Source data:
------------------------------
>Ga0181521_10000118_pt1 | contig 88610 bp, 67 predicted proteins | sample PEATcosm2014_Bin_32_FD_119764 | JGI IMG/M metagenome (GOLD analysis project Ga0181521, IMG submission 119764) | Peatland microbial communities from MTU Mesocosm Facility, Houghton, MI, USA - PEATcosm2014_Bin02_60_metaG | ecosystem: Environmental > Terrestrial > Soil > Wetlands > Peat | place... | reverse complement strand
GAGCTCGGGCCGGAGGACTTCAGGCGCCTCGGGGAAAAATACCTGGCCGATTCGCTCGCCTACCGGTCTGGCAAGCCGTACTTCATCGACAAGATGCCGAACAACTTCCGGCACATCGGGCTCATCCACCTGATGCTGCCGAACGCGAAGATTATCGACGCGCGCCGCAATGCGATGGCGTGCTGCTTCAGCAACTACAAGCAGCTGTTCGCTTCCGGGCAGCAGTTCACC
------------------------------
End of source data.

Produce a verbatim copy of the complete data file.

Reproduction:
>Ga0181521_10000118_pt1 | contig 88610 bp, 67 predicted proteins | sample PEATcosm2014_Bin_32_FD_119764 | JGI IMG/M metagenome (GOLD analysis project Ga0181521, IMG submission 119764) | Peatland microbial communities from MTU Mesocosm Facility, Houghton, MI, USA - PEATcosm2014_Bin02_60_metaG | ecosystem: Environmental > Terrestrial > Soil > Wetlands > Peat | place... | reverse complement strand
GAGCTCGGGCCGGAGGACTTCAGGCGCCTCGGGGAAAAATACCTGGCCGATTCGCTCGCCTACCGGTCTGGCAAGCCGTACTTCATCGACAAGATGCCGAACAACTTCCGGCACATCGGGCTCATCCACCTGATGCTGCCGAACGCGAAGATTATCGACGCGCGCCGCAATGCGATGGCGTGCTGCTTCAGCAACTACAAGCAGCTGTTCGCTTCCGGGCAGCAGTTCACC